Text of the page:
Guys, if you’ve been sticking to dumbbells and barbells for your shoulder workouts, it’s time to change it up.

Cables offer you some unique benefits including constant tension and a better range of motion.

In fact, no upper body workout is complete without pairing compound exercises with effective exercises for the shoulders.

Don’t have a cable shoulder workout for yourself? We can help with that. Check out our ATHLEAN-X programs to see which is the best fit for your goals and fitness level.


  1. Effective shoulder cable workouts target all three deltoid heads (anterior, lateral, and posterior) along with the rotator cuff, ensuring a well-rounded approach.
  2. The constant tension from cables promotes superior muscle growth and activation.
  3. Cable exercises are safer and lower the chance of injury compared to traditional dumbbell or barbell workouts.
  4. Cables offer an efficient substitute to conventional weightlifting methods, ensuring diverse and effective shoulder training.
  5. To target the anterior deltoids (front delts), I’d recommend Cable Stretch Front Raises and Relay Raises.
  6. If you want to exercise the lateral deltoids (side delts), I’d suggest Cable Lateral Raises.
  7. Finally, if you want to go after the posterior deltoids (rear delts), you can do Cable Face Pulls.


To train your shoulders using a cable station machine, you can perform a variety of effective cable shoulder workout exercises that target each of the three deltoid heads (front, middle, and rear).

I’d recommend performing Cable Stretch Front Raises and Relay Raises for the anterior deltoids (front delts).

For the medial deltoids (lateral delts), you can do the Cable Lateral Raise and Lateral and Rear Combo Side Raise exercise.

Finally, for the posterior deltoids (rear delts), I’d suggest Face Pulls and Overhead Press Face Pulls.

Cable Lateral Raises are excellent for targeting the side delts.

To perform Cable Lateral Raises:

  1. Set the cable at the lowest point.
  2. Stand perpendicular to the machine and grab the handle attachment with the hand farthest from the machine.
  3. Raise your arm to the side, keeping it slightly bent, until it's parallel with the floor.
  4. Ensure your movement is slow and controlled, focusing on the side deltoid.

Yes, cable machine shoulder workouts are excellent.

They provide constant application of tension throughout the movement, which can lead to increased muscle activation compared to free weights.

Cables also allow for a greater range of motion and can be adjusted to hit the deltoid muscles from various angles.

Dumbbell shoulder workouts are also a great way to build your shoulders, but they lack the consistent tension that you’ll get with cables and resistance bands.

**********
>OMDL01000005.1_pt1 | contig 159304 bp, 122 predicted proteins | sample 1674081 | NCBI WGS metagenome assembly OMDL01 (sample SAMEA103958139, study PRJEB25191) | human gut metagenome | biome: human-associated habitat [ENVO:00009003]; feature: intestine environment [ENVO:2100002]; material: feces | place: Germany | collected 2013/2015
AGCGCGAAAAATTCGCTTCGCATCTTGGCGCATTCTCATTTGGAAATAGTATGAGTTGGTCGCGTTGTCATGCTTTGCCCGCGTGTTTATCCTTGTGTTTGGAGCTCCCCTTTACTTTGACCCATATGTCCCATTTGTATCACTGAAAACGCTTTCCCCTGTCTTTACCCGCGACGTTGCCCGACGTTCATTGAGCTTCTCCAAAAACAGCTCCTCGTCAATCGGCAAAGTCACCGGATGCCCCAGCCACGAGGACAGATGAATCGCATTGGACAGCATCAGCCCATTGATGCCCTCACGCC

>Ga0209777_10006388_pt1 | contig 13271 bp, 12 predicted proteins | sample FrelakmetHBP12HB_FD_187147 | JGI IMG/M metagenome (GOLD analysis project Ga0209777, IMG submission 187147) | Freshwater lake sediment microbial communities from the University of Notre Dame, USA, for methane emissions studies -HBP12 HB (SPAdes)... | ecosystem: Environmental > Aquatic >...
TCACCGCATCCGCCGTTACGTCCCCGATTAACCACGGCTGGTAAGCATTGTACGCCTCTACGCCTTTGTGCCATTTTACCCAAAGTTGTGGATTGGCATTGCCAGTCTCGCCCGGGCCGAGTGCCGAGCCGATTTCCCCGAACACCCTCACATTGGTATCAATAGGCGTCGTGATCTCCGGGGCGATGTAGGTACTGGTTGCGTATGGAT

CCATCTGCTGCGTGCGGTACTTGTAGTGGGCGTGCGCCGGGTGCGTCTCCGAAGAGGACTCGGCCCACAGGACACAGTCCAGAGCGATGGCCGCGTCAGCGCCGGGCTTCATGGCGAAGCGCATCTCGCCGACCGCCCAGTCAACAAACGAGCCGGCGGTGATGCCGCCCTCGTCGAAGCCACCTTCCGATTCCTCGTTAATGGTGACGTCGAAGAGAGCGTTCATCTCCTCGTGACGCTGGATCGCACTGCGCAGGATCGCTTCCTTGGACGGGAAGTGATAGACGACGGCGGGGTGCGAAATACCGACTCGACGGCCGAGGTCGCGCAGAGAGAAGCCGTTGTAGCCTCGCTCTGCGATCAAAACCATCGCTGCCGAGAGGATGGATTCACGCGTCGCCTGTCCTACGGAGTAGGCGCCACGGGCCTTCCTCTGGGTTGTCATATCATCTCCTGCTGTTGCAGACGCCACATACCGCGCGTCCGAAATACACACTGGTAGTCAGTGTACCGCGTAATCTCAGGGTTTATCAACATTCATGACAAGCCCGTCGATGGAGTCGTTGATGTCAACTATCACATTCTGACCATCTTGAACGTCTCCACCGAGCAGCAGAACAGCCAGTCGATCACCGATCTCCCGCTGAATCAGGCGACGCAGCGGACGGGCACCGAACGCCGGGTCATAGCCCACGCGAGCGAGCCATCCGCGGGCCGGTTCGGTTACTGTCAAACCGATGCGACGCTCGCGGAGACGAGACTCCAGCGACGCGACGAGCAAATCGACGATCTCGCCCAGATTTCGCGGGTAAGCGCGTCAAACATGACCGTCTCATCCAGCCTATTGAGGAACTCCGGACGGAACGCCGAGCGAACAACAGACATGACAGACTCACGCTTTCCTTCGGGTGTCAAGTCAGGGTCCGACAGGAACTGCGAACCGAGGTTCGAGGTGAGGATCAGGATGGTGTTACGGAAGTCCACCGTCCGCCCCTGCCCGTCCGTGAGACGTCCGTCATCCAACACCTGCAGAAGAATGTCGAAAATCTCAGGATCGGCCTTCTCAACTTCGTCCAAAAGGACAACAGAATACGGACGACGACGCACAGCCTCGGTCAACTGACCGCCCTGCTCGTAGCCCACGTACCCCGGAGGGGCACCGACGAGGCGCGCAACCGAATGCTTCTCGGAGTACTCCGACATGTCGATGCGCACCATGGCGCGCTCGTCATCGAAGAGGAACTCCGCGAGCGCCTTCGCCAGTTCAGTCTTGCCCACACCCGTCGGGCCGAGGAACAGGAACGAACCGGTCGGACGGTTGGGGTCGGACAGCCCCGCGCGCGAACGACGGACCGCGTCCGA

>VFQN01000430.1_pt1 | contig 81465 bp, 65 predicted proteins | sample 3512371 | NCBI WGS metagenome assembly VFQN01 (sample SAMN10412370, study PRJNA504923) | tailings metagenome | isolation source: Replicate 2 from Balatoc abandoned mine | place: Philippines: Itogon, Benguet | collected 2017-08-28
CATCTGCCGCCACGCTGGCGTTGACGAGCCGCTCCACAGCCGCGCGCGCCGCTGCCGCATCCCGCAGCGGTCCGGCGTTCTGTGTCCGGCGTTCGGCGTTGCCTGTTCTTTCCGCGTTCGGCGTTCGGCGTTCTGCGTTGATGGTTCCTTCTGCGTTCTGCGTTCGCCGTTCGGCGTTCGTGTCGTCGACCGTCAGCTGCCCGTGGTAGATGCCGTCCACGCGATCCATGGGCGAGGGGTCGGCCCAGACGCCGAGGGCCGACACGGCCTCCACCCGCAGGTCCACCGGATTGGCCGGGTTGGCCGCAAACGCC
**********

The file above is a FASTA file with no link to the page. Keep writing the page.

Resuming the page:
Cable Rows primarily target the back, specifically the lats, rhomboids, and traps.

However, they do offer some benefits to the rear deltoids and the overall shoulder region, especially in stabilizing and controlling the movement.

It depends on the type of shoulder cable pulling movement. For example, Face Pulls are a type of cable pull exercise that effectively targets the rear deltoids, which are crucial for shoulder health and stability.

The Bent-Over Cable Row is another pulling movement but it’s going to target your back, not your shoulders.

This depends on the type of Cable Flys you’re talking about.

Traditional Cable Flys – also referred to as Cable Crossovers – are known for targeting the chest. With that said, they do involve the anterior deltoids (front part of the shoulders) but not enough to qualify it as a shoulder exercise.

On the other hand, the Reverse Cable Fly with a high cable pulley can target the rear deltoids.

Absolutely! A Cable Shoulder Press can be done either standing or seated on a bench with a straight bar attachment or cable pulley handles.

It's performed similarly to a Dumbbell Press but with cables. This variation provides constant tension throughout the movement and can be easier on shoulder joint health due to the natural arc movement created by the cables. It’s also great for shoulder muscle growth.

Jeff Cavaliere Headshot

Jeff Cavaliere M.S.P.T, CSCS

Jeff Cavaliere is a Physical Therapist, Strength Coach and creator of the ATHLEAN-X Training Programs and ATHLEAN-Rx Supplements. He has a Masters in Physical Therapy (MSPT) and has worked as Head Physical Therapist for the New York Mets, as well as training many elite professional athletes in Major League Baseball, NFL, MMA and professional wrestling. His programs produce “next level” achievements in muscle size, strength and performance for professional athletes and anyone looking to build a muscular athletic physique.

Read more about Jeff Cavaliere by clicking here